The novel, moreover, indicates how crime fiction in the 1960s was reconceived in terms of setting. The Ice Palace, as part of a tradition of metaphysical detective fiction, reframes what we may think of a seemingly primordial landscape, frozen in time and genre. This is what makes the novel so intriguing. In contrast to the crime genre's—whether metaphysical or not—emphasis on male protagonists and perspectives, this novel features two girls; it also steadfastly and self-reflexively returns to insisting on the rural landscape of Norway as fit not only for asking questions of moral magnitude befitting a crime novel but also for making formal challenges to the crime novel's genre parameters. The givens of crime fiction had begun to be reworked in the decades preceding The Ice Palace, as Horsley argues (66-164), and Scandinavian crime fiction was no exception. With Vesaas's The Ice Palace included as a critical part of that shifting canon, we can begin to understand from a different perspective not only some of the innovations of later crime writers in the Scandinavian context but also the origins of international postmodern crime fiction genre. [End Page 319]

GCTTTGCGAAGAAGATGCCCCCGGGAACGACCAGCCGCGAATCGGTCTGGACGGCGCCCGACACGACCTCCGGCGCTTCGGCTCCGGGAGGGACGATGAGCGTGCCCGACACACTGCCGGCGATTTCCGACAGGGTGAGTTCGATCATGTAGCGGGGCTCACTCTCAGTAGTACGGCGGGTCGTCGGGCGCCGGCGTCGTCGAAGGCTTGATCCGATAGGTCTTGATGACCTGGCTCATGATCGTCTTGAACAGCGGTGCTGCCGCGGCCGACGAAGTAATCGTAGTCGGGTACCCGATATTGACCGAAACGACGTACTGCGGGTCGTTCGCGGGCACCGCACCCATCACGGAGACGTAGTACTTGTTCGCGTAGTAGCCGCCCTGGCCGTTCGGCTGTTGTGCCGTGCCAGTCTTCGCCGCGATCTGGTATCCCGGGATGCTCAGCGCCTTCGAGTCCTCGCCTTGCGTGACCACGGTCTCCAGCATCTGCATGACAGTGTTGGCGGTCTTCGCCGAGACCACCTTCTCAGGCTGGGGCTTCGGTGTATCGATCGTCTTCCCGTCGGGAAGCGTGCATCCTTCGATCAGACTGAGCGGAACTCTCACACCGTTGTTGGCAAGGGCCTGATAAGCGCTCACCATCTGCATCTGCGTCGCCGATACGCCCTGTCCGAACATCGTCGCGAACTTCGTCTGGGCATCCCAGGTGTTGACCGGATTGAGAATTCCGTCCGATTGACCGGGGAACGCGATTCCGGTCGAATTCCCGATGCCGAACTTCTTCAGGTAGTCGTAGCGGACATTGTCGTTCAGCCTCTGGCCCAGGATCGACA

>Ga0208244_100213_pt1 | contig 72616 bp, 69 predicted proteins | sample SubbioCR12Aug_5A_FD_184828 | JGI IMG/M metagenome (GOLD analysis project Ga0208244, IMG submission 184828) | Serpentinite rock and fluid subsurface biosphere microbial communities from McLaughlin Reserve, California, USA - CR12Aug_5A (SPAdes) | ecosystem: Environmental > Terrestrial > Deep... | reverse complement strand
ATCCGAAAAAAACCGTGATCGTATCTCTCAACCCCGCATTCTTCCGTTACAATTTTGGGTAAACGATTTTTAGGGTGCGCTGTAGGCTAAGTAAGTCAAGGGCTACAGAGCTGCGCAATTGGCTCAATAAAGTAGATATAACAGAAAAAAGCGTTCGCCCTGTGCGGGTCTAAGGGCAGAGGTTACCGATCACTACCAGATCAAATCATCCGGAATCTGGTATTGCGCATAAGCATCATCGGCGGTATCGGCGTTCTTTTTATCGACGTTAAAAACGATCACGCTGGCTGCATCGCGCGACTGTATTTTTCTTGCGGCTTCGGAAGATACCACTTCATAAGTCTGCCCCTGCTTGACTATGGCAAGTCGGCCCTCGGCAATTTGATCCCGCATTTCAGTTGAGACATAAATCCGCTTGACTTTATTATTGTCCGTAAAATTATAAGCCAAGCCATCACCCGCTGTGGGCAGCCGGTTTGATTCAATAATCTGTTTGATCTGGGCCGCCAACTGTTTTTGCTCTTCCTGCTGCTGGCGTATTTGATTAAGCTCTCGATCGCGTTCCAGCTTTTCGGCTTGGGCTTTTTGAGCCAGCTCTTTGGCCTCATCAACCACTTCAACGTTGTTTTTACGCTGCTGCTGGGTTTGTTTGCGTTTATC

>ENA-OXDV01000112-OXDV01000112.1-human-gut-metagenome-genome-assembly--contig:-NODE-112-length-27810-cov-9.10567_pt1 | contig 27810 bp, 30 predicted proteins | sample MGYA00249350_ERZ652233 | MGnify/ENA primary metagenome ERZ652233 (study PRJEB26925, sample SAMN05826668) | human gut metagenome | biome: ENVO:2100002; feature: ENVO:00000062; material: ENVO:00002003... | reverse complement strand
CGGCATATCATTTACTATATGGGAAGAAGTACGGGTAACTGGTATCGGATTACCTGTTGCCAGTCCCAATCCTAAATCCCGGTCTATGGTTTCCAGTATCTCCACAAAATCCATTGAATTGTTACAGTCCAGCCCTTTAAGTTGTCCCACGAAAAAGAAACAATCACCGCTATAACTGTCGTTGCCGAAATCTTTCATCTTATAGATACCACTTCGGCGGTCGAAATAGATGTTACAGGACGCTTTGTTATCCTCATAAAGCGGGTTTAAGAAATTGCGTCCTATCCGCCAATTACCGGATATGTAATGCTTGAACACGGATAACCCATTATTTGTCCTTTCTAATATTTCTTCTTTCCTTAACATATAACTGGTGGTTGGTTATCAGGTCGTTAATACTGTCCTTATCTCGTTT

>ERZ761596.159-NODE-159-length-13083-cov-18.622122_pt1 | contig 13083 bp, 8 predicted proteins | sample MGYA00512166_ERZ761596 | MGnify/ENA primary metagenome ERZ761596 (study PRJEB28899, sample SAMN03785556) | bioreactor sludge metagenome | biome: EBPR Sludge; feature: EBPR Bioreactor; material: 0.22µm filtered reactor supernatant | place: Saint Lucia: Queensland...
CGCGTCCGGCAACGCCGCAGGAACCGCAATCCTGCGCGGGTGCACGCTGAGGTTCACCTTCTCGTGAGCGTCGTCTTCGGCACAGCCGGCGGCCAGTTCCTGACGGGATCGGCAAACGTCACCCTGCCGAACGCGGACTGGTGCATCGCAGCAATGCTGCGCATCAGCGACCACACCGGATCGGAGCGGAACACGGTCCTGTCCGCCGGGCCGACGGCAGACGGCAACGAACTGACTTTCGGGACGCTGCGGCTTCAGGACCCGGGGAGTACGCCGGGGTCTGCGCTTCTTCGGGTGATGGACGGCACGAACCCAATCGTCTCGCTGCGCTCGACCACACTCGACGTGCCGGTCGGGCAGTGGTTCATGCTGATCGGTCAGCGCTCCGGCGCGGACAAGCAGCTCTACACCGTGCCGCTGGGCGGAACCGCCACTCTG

1. Norway has two official written languages, Nynorsk and Bokmål, with the large majority of the population writing in Bokmål. This written language is also the most widely used in fiction, media publishing, and in industry and business. See Haugan for more historical and contemporary context.